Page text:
Kobe Bryant has spent a career tormenting the Toronto fan base, and now he is set to entertain it as the NBA's All-Star Weekend descends on Canada for the first time and welcomes Bryant for his swan song.
Set to play in his 18th and final All-Star Game on Sunday, a kinder and gentler Bryant will continue a farewell tour that will conclude his legendary 20-season tenure in the league.
The Toronto faithful harbor memories of Bryant registering 81 points against the Raptors in Los Angeles 10 years ago, but in this exhibition of stars they will cheer him on to rediscover old magic and perhaps claim a record fifth All-Star MVP award.
In what will be the first All-Star Game played outside the United States, the 37-year-old Bryant — a five-time NBA champion with the Los Angeles Lakers — will have many challengers for the spotlight.
Golden State shooting artist Stephen Curry has emerged as the game's new leading man, and he arrives with teammates Klay Thompson and Draymond Green from a Warriors squad currently setting a record winning pace in the league.
Curry and Thompson will also renew their rivalry in the Three-Point Shooting Contest on Saturday night after Curry prevailed in last year's final.
The Slam Dunk Contest, Skills Challenge and Rising Stars Challenge, featuring top rookies and second-year players, will also set the table for Sunday's main event.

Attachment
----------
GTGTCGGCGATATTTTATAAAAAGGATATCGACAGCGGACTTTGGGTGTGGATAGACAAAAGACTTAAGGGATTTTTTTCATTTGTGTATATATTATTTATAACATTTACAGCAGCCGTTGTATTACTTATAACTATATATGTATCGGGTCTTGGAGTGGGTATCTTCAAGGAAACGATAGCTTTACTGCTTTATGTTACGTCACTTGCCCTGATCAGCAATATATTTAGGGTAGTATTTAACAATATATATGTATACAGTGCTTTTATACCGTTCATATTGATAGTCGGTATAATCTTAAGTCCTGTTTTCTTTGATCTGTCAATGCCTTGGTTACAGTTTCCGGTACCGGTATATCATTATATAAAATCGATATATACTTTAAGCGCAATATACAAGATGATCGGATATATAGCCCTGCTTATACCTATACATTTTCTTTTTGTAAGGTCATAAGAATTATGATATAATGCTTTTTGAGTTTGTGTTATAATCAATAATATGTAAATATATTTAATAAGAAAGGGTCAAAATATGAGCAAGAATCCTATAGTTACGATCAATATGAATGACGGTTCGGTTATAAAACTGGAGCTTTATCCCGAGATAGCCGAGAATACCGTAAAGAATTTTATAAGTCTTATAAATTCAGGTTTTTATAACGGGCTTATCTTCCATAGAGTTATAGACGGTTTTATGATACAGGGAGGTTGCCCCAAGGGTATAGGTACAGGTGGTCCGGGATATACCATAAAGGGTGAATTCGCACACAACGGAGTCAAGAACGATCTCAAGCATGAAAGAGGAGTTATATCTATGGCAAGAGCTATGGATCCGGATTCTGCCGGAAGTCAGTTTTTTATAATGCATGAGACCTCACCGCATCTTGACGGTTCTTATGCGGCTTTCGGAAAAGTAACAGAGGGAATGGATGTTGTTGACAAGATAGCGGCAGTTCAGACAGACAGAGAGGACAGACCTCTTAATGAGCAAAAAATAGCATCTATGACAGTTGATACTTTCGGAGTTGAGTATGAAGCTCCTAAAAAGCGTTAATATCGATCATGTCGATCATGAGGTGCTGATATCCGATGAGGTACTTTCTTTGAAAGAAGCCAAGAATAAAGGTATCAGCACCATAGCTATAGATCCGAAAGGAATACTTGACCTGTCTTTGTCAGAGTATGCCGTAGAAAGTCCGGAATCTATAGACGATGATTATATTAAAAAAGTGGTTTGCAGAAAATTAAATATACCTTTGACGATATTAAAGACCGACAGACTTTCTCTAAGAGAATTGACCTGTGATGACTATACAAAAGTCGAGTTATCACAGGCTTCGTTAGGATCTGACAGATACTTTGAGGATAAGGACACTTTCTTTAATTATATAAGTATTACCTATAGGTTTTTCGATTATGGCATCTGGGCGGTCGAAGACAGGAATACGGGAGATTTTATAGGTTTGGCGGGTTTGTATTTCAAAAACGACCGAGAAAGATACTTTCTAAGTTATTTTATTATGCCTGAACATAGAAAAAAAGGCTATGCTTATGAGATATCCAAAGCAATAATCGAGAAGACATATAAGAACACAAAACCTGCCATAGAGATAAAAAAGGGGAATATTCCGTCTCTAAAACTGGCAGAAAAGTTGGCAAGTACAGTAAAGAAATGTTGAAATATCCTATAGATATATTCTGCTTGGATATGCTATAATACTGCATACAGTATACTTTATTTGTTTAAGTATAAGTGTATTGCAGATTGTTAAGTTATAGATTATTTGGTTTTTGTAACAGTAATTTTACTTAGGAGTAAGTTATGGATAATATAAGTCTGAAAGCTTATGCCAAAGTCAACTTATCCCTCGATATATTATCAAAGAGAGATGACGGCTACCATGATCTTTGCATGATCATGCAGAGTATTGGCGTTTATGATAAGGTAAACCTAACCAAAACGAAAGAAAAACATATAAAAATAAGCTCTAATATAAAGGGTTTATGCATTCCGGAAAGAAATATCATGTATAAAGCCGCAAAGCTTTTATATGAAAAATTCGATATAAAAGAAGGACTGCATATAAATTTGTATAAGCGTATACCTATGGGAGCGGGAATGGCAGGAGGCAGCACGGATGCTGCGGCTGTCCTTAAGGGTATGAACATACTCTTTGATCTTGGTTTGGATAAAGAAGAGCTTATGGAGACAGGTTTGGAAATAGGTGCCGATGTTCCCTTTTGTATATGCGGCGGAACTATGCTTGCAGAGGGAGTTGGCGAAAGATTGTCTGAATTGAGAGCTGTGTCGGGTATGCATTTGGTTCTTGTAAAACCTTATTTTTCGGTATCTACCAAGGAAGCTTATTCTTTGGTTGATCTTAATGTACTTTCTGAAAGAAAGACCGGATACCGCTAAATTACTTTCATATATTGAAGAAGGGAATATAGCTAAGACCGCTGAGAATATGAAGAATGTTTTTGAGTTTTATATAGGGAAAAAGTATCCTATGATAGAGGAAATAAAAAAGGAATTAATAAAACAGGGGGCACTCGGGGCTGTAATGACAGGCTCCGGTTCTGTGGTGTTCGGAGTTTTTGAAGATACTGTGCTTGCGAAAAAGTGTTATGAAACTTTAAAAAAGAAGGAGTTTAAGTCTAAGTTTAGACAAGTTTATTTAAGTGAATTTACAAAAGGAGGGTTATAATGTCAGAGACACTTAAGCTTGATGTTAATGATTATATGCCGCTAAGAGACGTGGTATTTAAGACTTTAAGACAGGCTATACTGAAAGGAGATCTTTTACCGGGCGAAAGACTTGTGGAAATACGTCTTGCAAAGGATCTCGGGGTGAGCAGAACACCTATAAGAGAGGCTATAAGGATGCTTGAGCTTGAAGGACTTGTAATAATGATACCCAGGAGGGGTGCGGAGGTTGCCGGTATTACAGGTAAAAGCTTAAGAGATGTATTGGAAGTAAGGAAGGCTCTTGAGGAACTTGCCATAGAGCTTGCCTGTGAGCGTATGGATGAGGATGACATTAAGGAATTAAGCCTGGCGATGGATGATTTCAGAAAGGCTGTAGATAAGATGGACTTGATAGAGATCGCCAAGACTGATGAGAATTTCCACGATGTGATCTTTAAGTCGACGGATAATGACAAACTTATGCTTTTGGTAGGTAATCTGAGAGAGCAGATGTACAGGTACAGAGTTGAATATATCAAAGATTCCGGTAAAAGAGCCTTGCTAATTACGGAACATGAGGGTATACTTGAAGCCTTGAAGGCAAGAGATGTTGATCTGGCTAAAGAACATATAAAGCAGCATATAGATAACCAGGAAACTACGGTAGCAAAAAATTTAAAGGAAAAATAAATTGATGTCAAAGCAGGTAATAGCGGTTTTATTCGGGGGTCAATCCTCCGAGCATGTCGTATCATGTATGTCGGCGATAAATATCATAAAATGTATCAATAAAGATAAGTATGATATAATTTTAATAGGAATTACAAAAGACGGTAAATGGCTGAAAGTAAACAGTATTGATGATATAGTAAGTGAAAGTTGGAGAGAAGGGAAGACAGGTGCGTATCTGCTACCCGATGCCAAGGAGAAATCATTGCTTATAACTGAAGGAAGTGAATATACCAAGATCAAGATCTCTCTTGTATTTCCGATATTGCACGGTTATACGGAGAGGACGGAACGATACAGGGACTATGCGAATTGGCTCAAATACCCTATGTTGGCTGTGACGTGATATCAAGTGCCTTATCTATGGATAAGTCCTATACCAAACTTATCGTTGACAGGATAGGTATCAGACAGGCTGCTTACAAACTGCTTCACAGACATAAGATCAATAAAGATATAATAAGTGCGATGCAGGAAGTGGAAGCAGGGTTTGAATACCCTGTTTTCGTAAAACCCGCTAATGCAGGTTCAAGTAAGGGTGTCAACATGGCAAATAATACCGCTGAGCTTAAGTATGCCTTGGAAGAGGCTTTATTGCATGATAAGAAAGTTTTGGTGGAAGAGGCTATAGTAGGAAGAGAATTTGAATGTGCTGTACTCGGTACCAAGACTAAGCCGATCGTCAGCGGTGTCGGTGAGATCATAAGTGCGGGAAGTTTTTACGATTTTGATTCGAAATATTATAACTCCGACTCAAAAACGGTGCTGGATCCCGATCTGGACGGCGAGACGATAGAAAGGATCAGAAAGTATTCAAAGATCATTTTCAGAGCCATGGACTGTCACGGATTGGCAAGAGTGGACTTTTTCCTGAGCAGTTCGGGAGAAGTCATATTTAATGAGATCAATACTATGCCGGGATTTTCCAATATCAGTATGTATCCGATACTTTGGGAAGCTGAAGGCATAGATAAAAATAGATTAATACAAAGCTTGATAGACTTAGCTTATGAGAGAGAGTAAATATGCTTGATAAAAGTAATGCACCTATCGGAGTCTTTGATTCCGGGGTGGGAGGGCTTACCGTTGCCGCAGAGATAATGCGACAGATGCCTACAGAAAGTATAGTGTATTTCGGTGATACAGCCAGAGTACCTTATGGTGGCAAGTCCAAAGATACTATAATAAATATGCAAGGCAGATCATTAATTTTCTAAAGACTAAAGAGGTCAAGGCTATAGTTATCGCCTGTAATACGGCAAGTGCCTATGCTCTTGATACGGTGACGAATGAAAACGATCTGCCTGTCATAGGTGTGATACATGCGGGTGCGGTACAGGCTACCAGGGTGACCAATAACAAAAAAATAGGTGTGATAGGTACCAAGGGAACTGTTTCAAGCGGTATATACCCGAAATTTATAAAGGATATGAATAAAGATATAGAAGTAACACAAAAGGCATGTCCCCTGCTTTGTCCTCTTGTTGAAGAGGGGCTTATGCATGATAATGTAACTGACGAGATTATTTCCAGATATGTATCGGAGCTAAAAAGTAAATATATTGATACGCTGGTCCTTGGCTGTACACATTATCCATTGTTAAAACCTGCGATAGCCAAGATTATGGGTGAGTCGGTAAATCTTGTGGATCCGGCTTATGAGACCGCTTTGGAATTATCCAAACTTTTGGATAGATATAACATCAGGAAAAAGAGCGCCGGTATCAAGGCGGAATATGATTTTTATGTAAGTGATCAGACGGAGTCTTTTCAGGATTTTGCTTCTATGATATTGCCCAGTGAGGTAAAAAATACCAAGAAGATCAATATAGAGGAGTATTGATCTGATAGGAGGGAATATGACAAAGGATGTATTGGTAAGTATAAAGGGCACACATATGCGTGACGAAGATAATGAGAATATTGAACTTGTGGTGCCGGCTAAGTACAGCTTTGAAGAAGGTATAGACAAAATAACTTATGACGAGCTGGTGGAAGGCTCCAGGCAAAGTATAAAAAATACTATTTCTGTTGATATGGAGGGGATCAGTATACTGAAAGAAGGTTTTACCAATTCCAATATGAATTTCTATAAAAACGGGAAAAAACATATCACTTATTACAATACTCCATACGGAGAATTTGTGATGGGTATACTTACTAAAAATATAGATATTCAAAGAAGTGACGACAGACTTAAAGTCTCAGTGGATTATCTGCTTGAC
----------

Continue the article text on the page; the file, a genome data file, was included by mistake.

Oklahoma City Thunder standouts Kevin Durant and Russell Westbrook are two headliners and former MVPs of the game who will bolster a Western Conference side that has won four of the last five matchups.
LeBron James will be looking to reverse the fortunes for the Eastern Conference alongside Carmelo Anthony and his former Miami Heat teammates Dwyane Wade and Chris Bosh.
Bosh spent his first seven seasons in Toronto, while current Raptors guards DeMar DeRozan and Kyle Lowry will be hometown favorites.
As much as this weekend will provide a stage for the NBA's most exciting players, it will also be a showcase of Toronto, which has evolved into a respected NBA market since the Raptors were introduced in the 1995-96 campaign.
Former high-flyer Vince Carter helped give the Raptors franchise credibility when he mesmerized the All-Star Weekend dunk contest in 2000. But the days of Carter being the lone flag bearer in Toronto are long gone.
The Raptors now have emerging talent, a raucous home crowd and back-to-back playoff appearances, and are currently second in the Eastern Conference and poised for a second-half run. But first they will play host to a weekend of entertainment.
"It will mean a lot to be able to go out there and represent the home team," said DeRozan. "That's what it's all about: being on the highest level, being able to have people recognize Toronto for its sport. ... It's something the city deserves."